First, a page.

As an office full of “Breaking Bad” fans, we at Survata were curious if viewers wanted a sympathetic ending for Walt despite his moral corrosion. We surveyed 721 respondents (who stated they planned to watch the series finale on Sunday), asking which ending they prefer for Walt, and which ending they predict will occur.

A matter of life and meth

We found that many fans hope the finale will be an “A1 day” for Walt. 24% of respondents said they prefer that the series concludes with Walt reclaiming his money and evading police. Significantly fewer viewers want Walt brought to justice, as only 8% of respondents said they prefer the show ends with his arrest.

The final showdown

Female “Breaking Bad” viewers may have reached their quota for violent confrontations, as they were over 40% more likely to prefer a natural death for Walt. 17% of female respondents said they prefer Walt dies of cancer, compared to 12% of men. Conversely, 21% of men hope that Walt is killed, while 16% of women hope for such an outcome.

Heisenberg uncertainty

Looking at what viewers predict will happen (instead of what they prefer to happen), we found no standout prediction for Walt’s ultimate fate. 20% of respondents predicted that Walt would survive, while a nearly equal number predicted that Walt would die of cancer or be killed by Jesse Pinkman. The least selected prediction (at 3%) was Walt being killed by Todd, Jack, or another member of the Aryan Brotherhood.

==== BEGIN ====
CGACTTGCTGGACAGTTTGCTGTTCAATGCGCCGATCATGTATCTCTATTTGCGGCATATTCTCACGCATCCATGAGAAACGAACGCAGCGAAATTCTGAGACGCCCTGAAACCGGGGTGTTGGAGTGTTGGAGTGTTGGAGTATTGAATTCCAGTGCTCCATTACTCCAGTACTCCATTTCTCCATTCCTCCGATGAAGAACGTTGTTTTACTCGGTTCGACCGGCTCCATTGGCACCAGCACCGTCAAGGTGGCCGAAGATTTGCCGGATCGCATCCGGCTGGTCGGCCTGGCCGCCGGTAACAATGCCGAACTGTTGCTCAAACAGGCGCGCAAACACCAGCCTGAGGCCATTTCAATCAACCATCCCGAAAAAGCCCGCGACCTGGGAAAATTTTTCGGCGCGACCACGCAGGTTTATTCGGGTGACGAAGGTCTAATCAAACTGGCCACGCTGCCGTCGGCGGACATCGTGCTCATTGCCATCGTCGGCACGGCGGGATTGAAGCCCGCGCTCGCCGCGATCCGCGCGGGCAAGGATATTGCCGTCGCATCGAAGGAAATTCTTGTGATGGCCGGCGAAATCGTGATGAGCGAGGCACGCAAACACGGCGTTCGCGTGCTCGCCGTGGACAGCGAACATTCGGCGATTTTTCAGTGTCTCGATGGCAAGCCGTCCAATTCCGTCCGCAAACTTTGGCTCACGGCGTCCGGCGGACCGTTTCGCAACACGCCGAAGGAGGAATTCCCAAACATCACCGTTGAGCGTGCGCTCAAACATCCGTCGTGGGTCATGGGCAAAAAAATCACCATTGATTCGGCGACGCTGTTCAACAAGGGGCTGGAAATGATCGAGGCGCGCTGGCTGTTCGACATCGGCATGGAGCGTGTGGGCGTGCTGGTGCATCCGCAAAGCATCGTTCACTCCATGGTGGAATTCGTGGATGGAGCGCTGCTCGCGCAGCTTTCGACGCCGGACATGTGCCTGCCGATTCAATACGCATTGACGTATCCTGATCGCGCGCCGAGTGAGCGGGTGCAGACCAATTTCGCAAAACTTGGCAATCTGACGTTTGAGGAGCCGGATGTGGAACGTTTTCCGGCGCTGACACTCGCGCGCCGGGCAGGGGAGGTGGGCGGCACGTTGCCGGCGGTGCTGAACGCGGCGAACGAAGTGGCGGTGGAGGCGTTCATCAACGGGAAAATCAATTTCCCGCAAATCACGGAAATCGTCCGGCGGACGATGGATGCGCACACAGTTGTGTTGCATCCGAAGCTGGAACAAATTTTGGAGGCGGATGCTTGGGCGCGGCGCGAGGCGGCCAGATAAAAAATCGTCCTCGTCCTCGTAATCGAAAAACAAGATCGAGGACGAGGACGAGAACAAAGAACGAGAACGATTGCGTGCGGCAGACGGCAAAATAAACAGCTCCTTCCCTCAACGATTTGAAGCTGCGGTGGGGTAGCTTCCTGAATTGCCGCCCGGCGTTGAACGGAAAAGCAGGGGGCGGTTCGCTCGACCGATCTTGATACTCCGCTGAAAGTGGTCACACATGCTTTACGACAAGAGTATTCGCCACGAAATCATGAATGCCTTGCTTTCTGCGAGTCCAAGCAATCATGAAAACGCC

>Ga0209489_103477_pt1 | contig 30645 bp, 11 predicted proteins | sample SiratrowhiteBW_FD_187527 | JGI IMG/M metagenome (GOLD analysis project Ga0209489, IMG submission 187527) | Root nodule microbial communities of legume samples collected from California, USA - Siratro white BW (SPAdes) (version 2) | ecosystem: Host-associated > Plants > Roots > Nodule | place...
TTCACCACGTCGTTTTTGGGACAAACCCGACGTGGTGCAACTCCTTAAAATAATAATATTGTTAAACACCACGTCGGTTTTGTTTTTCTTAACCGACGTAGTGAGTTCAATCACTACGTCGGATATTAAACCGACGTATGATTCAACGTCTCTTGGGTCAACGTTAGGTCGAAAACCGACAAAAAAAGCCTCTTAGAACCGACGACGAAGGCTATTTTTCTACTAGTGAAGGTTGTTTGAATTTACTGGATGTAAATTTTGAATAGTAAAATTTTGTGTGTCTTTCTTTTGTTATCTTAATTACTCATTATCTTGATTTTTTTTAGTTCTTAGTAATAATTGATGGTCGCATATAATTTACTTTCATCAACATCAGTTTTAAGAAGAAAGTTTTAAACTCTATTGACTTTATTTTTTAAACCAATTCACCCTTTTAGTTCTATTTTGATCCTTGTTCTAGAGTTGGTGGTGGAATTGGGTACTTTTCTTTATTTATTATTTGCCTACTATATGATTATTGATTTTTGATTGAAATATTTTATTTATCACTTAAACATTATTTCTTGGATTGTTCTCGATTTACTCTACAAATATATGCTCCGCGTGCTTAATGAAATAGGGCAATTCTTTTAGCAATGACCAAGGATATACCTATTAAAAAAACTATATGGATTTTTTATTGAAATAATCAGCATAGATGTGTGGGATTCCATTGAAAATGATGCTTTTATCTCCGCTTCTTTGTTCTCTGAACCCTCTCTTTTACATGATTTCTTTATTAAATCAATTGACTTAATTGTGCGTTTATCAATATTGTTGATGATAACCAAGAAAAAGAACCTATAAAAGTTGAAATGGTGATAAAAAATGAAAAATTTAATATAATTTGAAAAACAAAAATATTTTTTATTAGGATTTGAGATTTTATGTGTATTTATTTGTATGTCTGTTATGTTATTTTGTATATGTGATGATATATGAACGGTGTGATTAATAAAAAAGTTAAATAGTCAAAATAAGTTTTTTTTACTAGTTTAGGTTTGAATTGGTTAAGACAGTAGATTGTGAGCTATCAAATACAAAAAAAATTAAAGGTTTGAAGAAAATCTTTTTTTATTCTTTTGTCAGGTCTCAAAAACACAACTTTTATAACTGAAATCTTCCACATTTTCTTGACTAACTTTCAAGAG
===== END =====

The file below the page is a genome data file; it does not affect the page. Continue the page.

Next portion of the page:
Coming to a close

Although we can only speculate about how the final minutes of “Breaking Bad” will play out, we can say one thing for certain: Regardless of what happens, many viewers are bound to be surprised by the finale.

Want to run your own nationwide survey on pop culture? Build a Survata survey in minutes.

Footnotes for our fellow data geeks

  1. We interviewed 721 online respondents from September 23 to September 25, 2013
  2. You can download the underlying data here.
  3. You can analyze the underlying data in Statwing.